Does it stand the test of time? My thoughts on the game…
Niagara is clever, a unique design that is worthy of the praise it has earned. It offers a memorable experience with novel gameplay and beautiful components. While I’m ultimately ambivalent about the game, Niagara has a permanent place in my collection, and I recommend everybody give it a try.
The game’s rules are simple, but there is a surprising amount of depth. Though it can be learned in just a few minutes, Niagara takes three or four plays to figure the game out, even for experienced gamers. There is no randomness, and the core of the game is figuring out what your opponents will do.
This guesswork regarding your opponents — plus the fear of going over the dreaded waterfall — heightens the game’s tension. It is easy to be mediocre at Niagara, but being good at the game requires planning and closely monitoring your opponents. Good Niagara players look not only at the location of their opponent’s canoes (everybody seems to do that), but also the color of their opponent’s gems (to identify how they’re trying to win) and the paddle cards they’ve used (to see what they can use in the future). The game can have a lot of moving parts (pun intended), but in the end the victor will usually be who has taken tactical advantage of his opponent. Experienced players always have a leg up.
Niagara is fun for the whole family. Kids seem to love it. That said, I’ve played with kids, and unlike with a lot of other SdJ winners, they never seem to get the strategy. And in the end, Niagara can be a bit cutthroat for younger players: you steal gems from each other, and the penalty for going over the waterfall can be harsh, particularly towards the end of the game.
Niagara’s biggest feature is the beautiful game elements and novel gameplay. The board is beautiful, the components are high quality, and the theme is fun and well-implemented. Add in the originality of the design, and it is easy to see how it won the Spiel des Jahres.
That said, for me, the game is forgettable. I don’t dislike playing the game, but it isn’t the sort of game I voluntarily pull off the shelf. My sister loves it, and I play with her on occasion, but otherwise it just doesn’t seem to drive enthusiasm among my game group. Looking at it objectively, there’s a good game here. But in the end, I find it a bit gimmicky and chaotic. And more importantly, I’ve had one too many plays go way too long: if played aggressively, this game can last a while. And towards the end of the game, I’m always praying for somebody — anybody — to just end it. I don’t mind the first half hour, but this game wears on me for the second half hour.
Would it win the Spiel des Jahres today? Possibly. The game doesn’t feel dated at all, and given the jury’s recent penchant for picking flashy 3D games (Camel Up, Colt Express), I could see them picking a game like Niagara. It hit all of the right notes in 2005, and it still does a decade later: it is family-friendly, well-produced, and original.
Thoughts from Other Opinionated Gamers
Patrick Brennan: For a light SdJ winner, it’s not too bad. It’ll never be a favourite because of the simultaneous revelation mechanic, but you get choices on whether to play your own game or try and outguess other players to steal their jewels. And it is a nifty component design, for sure.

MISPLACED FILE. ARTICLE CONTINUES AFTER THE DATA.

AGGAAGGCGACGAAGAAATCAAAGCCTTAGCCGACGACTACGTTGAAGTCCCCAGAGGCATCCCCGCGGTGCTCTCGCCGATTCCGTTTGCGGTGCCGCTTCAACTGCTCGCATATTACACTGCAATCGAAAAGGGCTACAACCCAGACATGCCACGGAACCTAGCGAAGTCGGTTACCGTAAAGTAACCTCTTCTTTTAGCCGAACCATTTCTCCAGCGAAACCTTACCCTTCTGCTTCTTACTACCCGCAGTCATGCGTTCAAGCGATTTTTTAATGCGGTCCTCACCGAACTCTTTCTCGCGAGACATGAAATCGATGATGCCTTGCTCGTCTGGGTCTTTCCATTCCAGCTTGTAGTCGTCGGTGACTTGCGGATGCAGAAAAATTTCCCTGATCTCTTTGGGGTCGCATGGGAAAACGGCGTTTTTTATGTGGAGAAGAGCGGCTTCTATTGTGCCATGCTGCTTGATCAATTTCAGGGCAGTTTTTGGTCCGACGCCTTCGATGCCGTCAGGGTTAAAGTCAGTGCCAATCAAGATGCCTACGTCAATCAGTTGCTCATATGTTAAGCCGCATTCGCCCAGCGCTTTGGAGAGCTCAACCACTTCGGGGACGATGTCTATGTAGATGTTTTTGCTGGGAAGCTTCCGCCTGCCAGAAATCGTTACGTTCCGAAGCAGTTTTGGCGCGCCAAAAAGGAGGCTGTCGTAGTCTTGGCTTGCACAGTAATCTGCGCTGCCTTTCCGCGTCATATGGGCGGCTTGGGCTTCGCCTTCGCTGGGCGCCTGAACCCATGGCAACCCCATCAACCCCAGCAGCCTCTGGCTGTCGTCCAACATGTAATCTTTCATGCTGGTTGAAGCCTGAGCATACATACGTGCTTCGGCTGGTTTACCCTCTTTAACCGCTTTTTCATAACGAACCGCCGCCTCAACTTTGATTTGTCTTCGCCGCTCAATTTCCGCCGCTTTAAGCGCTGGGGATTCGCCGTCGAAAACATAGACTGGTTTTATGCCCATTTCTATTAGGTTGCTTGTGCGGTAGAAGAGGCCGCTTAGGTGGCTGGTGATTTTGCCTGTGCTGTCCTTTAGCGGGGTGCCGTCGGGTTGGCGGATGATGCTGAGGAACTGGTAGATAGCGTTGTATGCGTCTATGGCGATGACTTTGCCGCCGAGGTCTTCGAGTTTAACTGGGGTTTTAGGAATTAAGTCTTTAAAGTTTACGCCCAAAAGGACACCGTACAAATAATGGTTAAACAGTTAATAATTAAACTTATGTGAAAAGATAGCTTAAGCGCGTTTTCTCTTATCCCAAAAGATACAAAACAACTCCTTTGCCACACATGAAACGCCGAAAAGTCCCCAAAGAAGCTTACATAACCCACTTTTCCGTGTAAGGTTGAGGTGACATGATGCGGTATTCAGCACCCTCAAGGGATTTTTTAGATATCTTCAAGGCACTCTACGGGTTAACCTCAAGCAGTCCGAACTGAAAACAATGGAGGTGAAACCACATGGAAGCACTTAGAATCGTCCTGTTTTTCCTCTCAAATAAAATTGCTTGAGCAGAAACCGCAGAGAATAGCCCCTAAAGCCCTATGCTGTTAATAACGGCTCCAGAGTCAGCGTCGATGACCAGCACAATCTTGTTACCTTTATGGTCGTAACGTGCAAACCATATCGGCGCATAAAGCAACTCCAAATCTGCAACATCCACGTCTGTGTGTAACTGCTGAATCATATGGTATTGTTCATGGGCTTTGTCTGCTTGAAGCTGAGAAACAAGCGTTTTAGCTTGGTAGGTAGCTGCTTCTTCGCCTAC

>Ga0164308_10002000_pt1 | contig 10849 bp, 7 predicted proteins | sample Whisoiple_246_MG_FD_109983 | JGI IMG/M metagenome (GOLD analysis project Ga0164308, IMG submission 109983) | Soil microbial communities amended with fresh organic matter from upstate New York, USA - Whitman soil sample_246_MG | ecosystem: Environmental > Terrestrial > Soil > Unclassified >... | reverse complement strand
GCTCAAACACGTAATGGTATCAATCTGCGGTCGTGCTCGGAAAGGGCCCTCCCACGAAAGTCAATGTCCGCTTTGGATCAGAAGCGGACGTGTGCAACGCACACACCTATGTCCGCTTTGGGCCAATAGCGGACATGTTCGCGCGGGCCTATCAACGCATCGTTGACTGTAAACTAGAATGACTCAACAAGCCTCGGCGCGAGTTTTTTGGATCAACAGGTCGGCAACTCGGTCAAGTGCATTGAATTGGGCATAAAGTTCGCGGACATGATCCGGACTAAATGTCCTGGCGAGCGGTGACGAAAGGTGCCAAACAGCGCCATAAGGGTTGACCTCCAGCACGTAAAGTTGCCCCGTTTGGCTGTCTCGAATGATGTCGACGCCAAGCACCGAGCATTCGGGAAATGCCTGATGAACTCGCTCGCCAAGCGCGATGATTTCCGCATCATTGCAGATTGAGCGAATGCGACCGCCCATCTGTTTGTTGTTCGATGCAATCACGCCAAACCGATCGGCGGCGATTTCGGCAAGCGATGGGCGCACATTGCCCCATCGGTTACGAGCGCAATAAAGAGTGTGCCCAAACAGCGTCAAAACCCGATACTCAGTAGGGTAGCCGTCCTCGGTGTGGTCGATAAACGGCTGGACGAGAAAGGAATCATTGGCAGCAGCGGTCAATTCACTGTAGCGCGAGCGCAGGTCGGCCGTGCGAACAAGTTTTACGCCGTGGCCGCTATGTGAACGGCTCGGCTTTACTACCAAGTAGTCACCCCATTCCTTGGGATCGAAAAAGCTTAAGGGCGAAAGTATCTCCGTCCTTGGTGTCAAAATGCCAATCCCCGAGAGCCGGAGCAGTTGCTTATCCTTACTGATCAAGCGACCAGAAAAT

Andrea “Liga” Ligabue: Niagara is a game I’m always happy to play and use in my games laboratory with kids. It is simple, challenging and with a great mechanic. How the river is implemented is great. Of course is not a gamers’ game but I think it is what a family must expect from a Spiel des Jahres.
Greg S.: I was never a big fan of Niagara and found it to be mediocre, at best. The card play didn’t intrigue me (I rarely enjoy simultaneous card play) and I found the game to be rather bland. It was probably the first time… but certainly not the last … that I was severely disappointed by the SdJ committee’s selection.
Larry: One of my least favorite SdJ winners. I honestly don’t see the point of the game. It doesn’t help that I dislike simultaneous selection so much, but even taking that into account, there doesn’t seem to be much game here. The truly sad thing is that Around the World in 80 Days, which was also nominated that year, would have made a terrific SdJ winner. Hard to figure out the Jury sometimes.
Mark Jackson: While Larry & I agree (now) that Around the World in 80 Days would have been a terrific SdJ winner, that doesn’t diminish the enjoyment I get from playing Niagara. We think that The Spirits of Niagara expansion is an excellent addition to the game, adding more interesting decisions and slightly speeding up play.
Joe Huber (4 plays): I thought the waterfall mechanism in Niagara was brilliant. But, in the end, the remainder of the game felt a bit too pedestrian to me. Which, on the whole, might lead me to being neutral on the game – but it’s the good type of neutral, as it was a truly interesting game. And, unlike Larry and Mark, I don’t prefer it to Around the World in 80 Days. The real winner for me, among the nominees, was Jambo…
Matt Carlson: I love the bits. I didn’t get to play it until some time after it won. I still have it in my collection, but it’s really only hanging on because I can use the cool layout to attract new gamers to the game.
Ratings from the Opinionated Gamers
- I love it!
- I like it. Andrea “Liga “Ligabue, Mark Jackson, Matt C.
- Neutral. Chris W., Patrick Brennan, Greg S., Joe H.
- Not for me… Larry